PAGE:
Similarly, you pronounce ‘2100s’ by separating ’21’ and ’00s.’ So, it will be “twenty one hundreds.” Then “twenty two hundreds” for ‘2200s,’ “twenty three hundreds” for ‘2300s,’ and so on.
Hello, Fellas. How was your day? In this session we are going to continue our discussion about some confusing words.
‘Harm,’ ‘injury,’ and ‘damage.’
Do you know the difference of those words?
Regarding to Merriam-webster dictinary, if ‘harm’ acts as a verb, it means to make someone/something to be hurt/broken. On the other words, ‘harm’ can also be a noun which is something that has a bed effect on someone or another thing.
“The acidic solutions may harm the metals.”
“I mean no harm.”
What about ‘injury’? This word means a physical harm on someone. It is usually cause by an accident.
“I got this injury from falling down of my motorbike.”
Meanwhile, according to BBC ‘damage’ is a physical harm on something (non-living/abstract object), such as economy, impression, electronics, etc.
“This rumor can cause a damage on her reputation.”
‘During,’ ‘while,’ and ‘for.’
If you check on the dictionary, ‘during’ means the entire time of an event/a moment, such as, holiday, school (grade), party, meeting, etc.
“I made this sweater during the term holiday.”
Ecenglish. Com also states that ‘during’ is a preposition to indicate the time of an event.
“There were many interesting performances during last year’s Christmas holiday.”
On the other hand ‘while’ means a short period of time.
“I will take a rest for a while.”
In addition, we can also use ‘while’ as a conjunction when two events happen at the same time.
“I was showering while my brother came home.”
The last is ‘for.’ This word is used to indicate a specific time of an event. So, when we put ‘for’ in a sentence, it is followed by the length of time.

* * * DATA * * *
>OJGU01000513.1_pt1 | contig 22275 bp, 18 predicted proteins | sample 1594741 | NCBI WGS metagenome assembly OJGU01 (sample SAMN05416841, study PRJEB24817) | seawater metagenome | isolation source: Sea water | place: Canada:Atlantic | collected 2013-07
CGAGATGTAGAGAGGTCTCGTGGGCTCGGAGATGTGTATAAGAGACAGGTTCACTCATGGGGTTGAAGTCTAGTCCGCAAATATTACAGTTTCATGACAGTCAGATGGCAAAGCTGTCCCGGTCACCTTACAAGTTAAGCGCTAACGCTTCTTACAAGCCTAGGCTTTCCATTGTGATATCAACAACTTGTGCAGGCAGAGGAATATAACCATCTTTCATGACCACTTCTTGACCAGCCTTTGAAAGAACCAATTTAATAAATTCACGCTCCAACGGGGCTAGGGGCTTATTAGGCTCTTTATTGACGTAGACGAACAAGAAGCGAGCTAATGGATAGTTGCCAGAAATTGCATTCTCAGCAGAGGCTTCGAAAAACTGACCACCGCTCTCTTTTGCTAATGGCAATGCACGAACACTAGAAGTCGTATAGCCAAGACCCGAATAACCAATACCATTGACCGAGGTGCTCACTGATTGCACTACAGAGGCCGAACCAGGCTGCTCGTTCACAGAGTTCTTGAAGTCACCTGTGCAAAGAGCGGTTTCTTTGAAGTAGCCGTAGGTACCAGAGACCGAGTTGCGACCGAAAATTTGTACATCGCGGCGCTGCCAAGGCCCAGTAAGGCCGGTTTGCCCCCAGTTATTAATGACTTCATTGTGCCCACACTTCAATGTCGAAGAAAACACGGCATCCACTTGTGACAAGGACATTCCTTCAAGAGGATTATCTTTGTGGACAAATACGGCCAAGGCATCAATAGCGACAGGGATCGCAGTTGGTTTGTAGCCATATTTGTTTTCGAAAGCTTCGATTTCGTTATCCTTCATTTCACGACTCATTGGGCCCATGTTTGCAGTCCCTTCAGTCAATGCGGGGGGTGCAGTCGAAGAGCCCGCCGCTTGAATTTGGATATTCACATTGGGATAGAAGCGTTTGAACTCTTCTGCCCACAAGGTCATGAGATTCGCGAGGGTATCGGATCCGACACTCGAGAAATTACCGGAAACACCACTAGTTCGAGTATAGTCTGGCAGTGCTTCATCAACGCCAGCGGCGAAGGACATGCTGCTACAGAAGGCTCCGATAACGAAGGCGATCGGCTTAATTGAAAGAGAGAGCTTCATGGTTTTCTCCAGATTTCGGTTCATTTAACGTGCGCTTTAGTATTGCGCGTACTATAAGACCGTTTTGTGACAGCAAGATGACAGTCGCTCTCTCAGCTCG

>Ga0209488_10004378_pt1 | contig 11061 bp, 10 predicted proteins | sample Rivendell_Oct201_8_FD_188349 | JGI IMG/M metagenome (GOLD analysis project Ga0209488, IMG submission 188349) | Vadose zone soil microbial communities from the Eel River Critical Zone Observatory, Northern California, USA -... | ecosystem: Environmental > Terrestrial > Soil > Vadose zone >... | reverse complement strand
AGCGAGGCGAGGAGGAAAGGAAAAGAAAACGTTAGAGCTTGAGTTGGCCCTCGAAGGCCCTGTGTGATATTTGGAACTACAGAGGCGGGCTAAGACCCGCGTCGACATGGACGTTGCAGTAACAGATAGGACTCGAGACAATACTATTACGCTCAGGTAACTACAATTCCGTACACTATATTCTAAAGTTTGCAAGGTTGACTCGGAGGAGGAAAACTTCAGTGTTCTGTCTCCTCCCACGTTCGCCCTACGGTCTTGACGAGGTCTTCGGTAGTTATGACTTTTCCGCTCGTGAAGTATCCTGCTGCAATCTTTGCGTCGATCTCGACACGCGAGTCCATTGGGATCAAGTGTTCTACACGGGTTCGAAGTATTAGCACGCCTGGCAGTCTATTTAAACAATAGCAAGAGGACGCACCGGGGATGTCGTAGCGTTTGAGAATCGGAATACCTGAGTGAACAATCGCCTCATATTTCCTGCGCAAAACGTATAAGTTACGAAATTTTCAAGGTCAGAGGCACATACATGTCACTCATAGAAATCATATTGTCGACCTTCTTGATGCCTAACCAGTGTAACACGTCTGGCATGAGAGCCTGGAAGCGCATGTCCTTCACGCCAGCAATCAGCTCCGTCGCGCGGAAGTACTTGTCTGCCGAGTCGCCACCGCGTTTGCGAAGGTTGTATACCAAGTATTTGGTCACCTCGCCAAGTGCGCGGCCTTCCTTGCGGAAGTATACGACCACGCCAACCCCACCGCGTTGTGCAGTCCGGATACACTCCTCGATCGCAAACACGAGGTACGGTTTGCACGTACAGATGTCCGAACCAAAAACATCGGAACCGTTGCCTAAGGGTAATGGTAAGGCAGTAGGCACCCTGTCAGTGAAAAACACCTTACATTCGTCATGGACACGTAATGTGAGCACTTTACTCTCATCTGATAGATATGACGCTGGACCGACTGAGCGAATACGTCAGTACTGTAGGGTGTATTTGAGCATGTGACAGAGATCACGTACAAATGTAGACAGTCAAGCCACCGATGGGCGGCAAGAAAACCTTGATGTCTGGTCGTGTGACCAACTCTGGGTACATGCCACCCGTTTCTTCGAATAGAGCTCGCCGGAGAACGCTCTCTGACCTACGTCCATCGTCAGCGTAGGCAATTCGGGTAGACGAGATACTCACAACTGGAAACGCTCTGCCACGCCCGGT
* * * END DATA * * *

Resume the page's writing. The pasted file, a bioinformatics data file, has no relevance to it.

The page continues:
English plurals are usually easy to form. We can add -s to the end of the singular word, e.g.: chair (singular) or two chairs (plural). But, like almost all of the rules in English grammar, there are exceptions for the plural form of some nouns. Here is a list of the confusing singular/plural words.
Criterion (singular) – criteria (plural).Meaning: a rule or principal used in evaluation.
“One criterion for grading this essay will be announced.”
“What were the criteria used to choose the winner?”
Phenomenon (singular) – phenomena (plural).Meaning: an observable fact or event.
“Star Wars eventually became a cultural phenomenon.”
“Lightning and earthquakes are natural phenomena.”
Datum (singular) – Data (plural).Meaning: a single piece of information
“The datum shows little without the rest of the statistics.”
“The data were collected over a period of three months.”
Stratum (singular) – strata (plural).Meaning: a level or class to which people are assigned according to their social status, education, or income.
“Discrimination exist in every stratum of society.”
“Different social strata are most likely crashing into each other.”
Bacterium (singular) – bacteria (plural).Meaning: a type of unicellular microorganism that are important to human because of their chemical activities but some of its type often cause disease.
“Every bacterium is prokaryotic.”
“Tetanus is a serious illness caused by Clostridiumtetanibacteria.”
For a brief description, preposition is a word that relates a noun/a pronoun with some other words in a sentence. For instance, ‘on,’ ‘at,’ ‘about’ ‘with,’ ‘in,’ ‘before,’ etc. In this session I intend to have a discussion about preposition ‘with.’
‘With’ generally shows us the position of something or the timing of an event. However, there are some specific functions of ‘with.’ This preposition is usually used to indicate:
Being together/being involved.
“I was with Anna in the park.”
“I adore someone with blue eyes.”
“We cut the meat with a knife.”
“Our team won the football competition. So, we went home with joy.”
How was your day? Did you use your time wisely? In this particular article, we’ll talk about time… or rather, the different ways to tell the time.
So, how do you usually tell the time? What time is this clock showing? There is more than one way to tell the time. Let’s look into it in more detail. Ready?
1. ‘a.m.’ & ‘p.m.’
‘a.m.’ and ‘p.m.’ are used in the 12 hours clock system. They are more often used in writing.
‘a.m.’ stands for ante meridiem, before noon. It indicates the time period from midnight to midday.